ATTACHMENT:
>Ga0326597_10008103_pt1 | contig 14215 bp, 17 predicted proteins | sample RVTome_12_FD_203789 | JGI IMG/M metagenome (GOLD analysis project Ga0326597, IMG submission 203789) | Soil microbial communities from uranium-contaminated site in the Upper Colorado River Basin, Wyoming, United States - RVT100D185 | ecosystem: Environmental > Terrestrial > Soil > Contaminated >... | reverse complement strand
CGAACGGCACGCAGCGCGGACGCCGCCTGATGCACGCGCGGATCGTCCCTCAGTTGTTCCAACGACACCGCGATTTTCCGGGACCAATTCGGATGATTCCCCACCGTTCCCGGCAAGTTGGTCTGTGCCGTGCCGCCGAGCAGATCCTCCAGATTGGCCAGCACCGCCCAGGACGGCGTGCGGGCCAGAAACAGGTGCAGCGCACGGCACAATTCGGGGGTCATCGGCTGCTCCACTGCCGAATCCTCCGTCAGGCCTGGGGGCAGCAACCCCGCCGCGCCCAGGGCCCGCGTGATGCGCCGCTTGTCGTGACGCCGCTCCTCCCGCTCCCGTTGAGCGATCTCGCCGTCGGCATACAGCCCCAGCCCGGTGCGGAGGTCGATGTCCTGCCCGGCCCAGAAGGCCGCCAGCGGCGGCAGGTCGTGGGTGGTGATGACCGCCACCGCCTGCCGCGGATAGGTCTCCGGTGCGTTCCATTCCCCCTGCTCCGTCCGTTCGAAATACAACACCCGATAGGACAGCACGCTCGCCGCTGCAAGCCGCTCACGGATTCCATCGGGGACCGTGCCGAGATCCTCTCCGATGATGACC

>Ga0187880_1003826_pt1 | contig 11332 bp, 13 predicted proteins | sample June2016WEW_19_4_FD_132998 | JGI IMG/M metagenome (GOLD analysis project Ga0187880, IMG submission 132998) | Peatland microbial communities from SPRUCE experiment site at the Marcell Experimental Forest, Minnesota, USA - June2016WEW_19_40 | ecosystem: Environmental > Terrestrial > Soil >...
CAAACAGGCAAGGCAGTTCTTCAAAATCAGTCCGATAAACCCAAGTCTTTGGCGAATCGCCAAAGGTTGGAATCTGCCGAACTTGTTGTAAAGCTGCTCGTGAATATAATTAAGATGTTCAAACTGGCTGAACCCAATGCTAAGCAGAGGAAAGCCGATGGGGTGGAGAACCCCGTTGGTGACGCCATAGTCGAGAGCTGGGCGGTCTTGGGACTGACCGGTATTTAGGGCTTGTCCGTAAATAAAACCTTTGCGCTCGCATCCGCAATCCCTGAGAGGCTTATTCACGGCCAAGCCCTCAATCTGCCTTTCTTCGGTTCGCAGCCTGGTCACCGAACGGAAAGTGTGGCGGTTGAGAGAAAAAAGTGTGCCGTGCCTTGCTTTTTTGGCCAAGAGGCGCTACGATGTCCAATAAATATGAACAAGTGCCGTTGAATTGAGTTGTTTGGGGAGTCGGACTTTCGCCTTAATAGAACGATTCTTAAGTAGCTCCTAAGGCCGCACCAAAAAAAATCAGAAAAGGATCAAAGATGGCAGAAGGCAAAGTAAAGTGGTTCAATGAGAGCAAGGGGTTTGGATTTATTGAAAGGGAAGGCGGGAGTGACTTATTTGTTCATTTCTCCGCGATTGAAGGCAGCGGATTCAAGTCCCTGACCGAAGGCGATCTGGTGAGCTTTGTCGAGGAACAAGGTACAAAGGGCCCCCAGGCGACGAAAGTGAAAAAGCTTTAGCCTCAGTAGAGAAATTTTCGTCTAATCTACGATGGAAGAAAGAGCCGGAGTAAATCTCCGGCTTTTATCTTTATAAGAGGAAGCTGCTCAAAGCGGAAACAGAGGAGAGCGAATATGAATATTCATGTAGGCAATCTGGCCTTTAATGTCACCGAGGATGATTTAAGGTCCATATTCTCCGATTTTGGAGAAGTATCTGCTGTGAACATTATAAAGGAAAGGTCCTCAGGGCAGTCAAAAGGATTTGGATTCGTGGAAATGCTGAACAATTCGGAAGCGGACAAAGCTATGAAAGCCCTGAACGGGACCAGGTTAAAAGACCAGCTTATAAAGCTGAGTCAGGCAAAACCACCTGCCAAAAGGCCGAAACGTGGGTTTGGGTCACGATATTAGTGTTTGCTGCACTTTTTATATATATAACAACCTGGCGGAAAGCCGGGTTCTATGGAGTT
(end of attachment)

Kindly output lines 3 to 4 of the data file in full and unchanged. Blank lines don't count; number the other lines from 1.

>Ga0187880_1003826_pt1 | contig 11332 bp, 13 predicted proteins | sample June2016WEW_19_4_FD_132998 | JGI IMG/M metagenome (GOLD analysis project Ga0187880, IMG submission 132998) | Peatland microbial communities from SPRUCE experiment site at the Marcell Experimental Forest, Minnesota, USA - June2016WEW_19_40 | ecosystem: Environmental > Terrestrial > Soil >...
CAAACAGGCAAGGCAGTTCTTCAAAATCAGTCCGATAAACCCAAGTCTTTGGCGAATCGCCAAAGGTTGGAATCTGCCGAACTTGTTGTAAAGCTGCTCGTGAATATAATTAAGATGTTCAAACTGGCTGAACCCAATGCTAAGCAGAGGAAAGCCGATGGGGTGGAGAACCCCGTTGGTGACGCCATAGTCGAGAGCTGGGCGGTCTTGGGACTGACCGGTATTTAGGGCTTGTCCGTAAATAAAACCTTTGCGCTCGCATCCGCAATCCCTGAGAGGCTTATTCACGGCCAAGCCCTCAATCTGCCTTTCTTCGGTTCGCAGCCTGGTCACCGAACGGAAAGTGTGGCGGTTGAGAGAAAAAAGTGTGCCGTGCCTTGCTTTTTTGGCCAAGAGGCGCTACGATGTCCAATAAATATGAACAAGTGCCGTTGAATTGAGTTGTTTGGGGAGTCGGACTTTCGCCTTAATAGAACGATTCTTAAGTAGCTCCTAAGGCCGCACCAAAAAAAATCAGAAAAGGATCAAAGATGGCAGAAGGCAAAGTAAAGTGGTTCAATGAGAGCAAGGGGTTTGGATTTATTGAAAGGGAAGGCGGGAGTGACTTATTTGTTCATTTCTCCGCGATTGAAGGCAGCGGATTCAAGTCCCTGACCGAAGGCGATCTGGTGAGCTTTGTCGAGGAACAAGGTACAAAGGGCCCCCAGGCGACGAAAGTGAAAAAGCTTTAGCCTCAGTAGAGAAATTTTCGTCTAATCTACGATGGAAGAAAGAGCCGGAGTAAATCTCCGGCTTTTATCTTTATAAGAGGAAGCTGCTCAAAGCGGAAACAGAGGAGAGCGAATATGAATATTCATGTAGGCAATCTGGCCTTTAATGTCACCGAGGATGATTTAAGGTCCATATTCTCCGATTTTGGAGAAGTATCTGCTGTGAACATTATAAAGGAAAGGTCCTCAGGGCAGTCAAAAGGATTTGGATTCGTGGAAATGCTGAACAATTCGGAAGCGGACAAAGCTATGAAAGCCCTGAACGGGACCAGGTTAAAAGACCAGCTTATAAAGCTGAGTCAGGCAAAACCACCTGCCAAAAGGCCGAAACGTGGGTTTGGGTCACGATATTAGTGTTTGCTGCACTTTTTATATATATAACAACCTGGCGGAAAGCCGGGTTCTATGGAGTT